How do I Choose the Best Organic Nitrogen Fertilizer?

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  • Written By: Kaitlyn N. Watkins
  • Edited By: Susan Barwick
  • Images By: Stefan Krasowski, Singkham, Doug Beckers
  • Last Modified Date: 06 October 2019
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An organic fertilizer is capable of delivering nutrients more effectively to plants than chemical fertilizers, by improving the soil conditions surrounding the plants, and a good organic fertilizer should be certified for production. Nitrogen should be one of the three main ingredients listed on the label of commercially available fertilizers. In order to choose the best organic nitrogen fertilizer, carefully check the label for a high nitrogen content, organic certification, and fertilizer components.

Chemical fertilizers can wash out of the soil with rain and watering, strip the soil of other nutrients, or change the pH balance of the soil. Organic nitrogen fertilizer will not only add much-needed nitrogen to soils that are deficient, but they can also build up the soil structure and feed microbes, boosting oxygen and moisture retention. Healthy soil produces healthier plants and also reduces the number of weeds, pests, and diseases that can affect plants. A good organic nitrogen fertilizer will also have other trace nutrients like calcium and magnesium. Be sure to check that the three numbers on the fertilizer label add up to 15 or less because anything over 15 is likely to contain synthetic chemicals and is not truly organic.


There are two different definitions of the word “organic” when it comes to choosing a quality organic nitrogen fertilizer. Technically, “organic” means “bound with carbon” but this does not necessarily mean that a fertilizer with this label is approved for the organic production of plants. In order for a commercial fertilizer to be sold for organic production, it must bear a label identifying it as certified for organic use. Most garden centers and home improvement stores should carry at least one type of commercially certified organic fertilizer, and some retailers may even carry organic fertilizer in bulk to help cut down on prices.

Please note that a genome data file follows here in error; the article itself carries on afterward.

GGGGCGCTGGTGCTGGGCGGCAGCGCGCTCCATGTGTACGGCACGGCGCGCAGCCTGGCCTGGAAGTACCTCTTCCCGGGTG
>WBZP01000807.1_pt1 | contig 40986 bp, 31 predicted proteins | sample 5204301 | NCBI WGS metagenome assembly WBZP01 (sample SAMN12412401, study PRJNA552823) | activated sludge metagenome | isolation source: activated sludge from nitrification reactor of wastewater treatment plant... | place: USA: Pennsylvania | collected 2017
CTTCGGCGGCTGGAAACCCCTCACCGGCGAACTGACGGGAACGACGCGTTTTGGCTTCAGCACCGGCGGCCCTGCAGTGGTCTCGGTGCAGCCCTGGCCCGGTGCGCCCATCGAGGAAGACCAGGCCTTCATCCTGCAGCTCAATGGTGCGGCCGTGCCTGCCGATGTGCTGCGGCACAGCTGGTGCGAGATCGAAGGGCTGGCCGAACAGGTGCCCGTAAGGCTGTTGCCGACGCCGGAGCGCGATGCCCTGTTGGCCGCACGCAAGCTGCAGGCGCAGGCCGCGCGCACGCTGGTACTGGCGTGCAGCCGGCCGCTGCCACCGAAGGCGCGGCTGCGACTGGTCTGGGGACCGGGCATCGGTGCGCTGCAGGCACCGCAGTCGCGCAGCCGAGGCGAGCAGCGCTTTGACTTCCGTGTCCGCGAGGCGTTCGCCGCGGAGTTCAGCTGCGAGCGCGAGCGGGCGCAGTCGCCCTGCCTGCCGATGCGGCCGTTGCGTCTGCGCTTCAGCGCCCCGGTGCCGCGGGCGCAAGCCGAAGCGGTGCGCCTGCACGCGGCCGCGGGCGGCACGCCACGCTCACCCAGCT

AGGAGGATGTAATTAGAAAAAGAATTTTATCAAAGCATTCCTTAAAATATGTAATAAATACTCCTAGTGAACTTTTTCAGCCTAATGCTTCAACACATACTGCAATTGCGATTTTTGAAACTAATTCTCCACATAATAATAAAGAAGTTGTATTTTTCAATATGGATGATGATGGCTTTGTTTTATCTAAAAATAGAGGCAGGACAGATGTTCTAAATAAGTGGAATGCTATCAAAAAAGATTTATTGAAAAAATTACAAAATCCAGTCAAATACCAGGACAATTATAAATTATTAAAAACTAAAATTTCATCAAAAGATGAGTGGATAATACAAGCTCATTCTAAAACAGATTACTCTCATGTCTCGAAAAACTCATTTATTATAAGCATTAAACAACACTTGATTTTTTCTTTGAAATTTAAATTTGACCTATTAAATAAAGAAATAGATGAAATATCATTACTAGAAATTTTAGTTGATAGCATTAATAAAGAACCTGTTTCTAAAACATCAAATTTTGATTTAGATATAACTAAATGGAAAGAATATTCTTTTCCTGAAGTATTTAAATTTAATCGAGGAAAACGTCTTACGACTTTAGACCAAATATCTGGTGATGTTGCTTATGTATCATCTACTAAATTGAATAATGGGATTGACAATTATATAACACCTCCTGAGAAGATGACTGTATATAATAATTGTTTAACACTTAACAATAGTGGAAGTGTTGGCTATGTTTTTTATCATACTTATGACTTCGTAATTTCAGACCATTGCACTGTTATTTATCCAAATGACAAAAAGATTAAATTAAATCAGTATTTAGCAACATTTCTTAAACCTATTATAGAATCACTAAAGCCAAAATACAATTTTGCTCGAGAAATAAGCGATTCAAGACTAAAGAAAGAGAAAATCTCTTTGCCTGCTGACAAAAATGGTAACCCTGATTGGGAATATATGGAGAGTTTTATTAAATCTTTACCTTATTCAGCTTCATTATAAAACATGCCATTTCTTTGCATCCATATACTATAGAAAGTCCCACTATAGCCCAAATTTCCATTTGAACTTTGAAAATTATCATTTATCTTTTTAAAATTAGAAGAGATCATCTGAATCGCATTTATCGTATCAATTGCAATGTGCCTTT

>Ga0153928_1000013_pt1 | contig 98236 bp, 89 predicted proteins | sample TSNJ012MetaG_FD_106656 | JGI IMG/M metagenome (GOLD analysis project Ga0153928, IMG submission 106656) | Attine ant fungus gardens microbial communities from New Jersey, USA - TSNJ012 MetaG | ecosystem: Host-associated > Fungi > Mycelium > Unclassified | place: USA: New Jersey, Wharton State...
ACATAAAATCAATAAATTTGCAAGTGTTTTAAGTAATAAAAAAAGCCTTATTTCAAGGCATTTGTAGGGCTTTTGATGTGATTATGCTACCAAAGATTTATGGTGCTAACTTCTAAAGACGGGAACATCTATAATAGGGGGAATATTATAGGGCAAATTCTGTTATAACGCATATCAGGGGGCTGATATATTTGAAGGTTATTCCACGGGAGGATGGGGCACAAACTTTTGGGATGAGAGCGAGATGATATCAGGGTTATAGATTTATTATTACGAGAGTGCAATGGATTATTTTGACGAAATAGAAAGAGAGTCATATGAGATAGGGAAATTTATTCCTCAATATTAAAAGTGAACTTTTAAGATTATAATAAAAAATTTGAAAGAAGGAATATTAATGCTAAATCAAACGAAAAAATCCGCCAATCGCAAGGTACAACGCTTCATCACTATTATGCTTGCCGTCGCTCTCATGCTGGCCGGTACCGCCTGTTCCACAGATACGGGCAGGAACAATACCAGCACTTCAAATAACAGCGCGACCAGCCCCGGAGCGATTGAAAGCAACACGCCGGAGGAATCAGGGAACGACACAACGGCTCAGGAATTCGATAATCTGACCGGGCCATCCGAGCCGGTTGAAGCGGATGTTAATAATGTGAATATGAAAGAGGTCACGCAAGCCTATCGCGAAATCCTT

Non-commercial material can also make an excellent organic nitrogen fertilizer as well. Manures and guano usually have a very high nitrogen content, but they should be allowed to compost before they are used because the nitrogen might burn tender young roots. Blood meal, the powdered blood of slaughtered animals, is also high in nitrogen, acts as a natural pest repellent, and may be obtained from organic meat producers. Corn gluten meal, cottonseed meal, and soybean meal are all good nitrogen fertilizers, as well. Depending on local resources, it may be possible to obtain quantities of these natural fertilizers at better prices than commercial fertilizers, though it might be more difficult to verify the organic certification of these substances.


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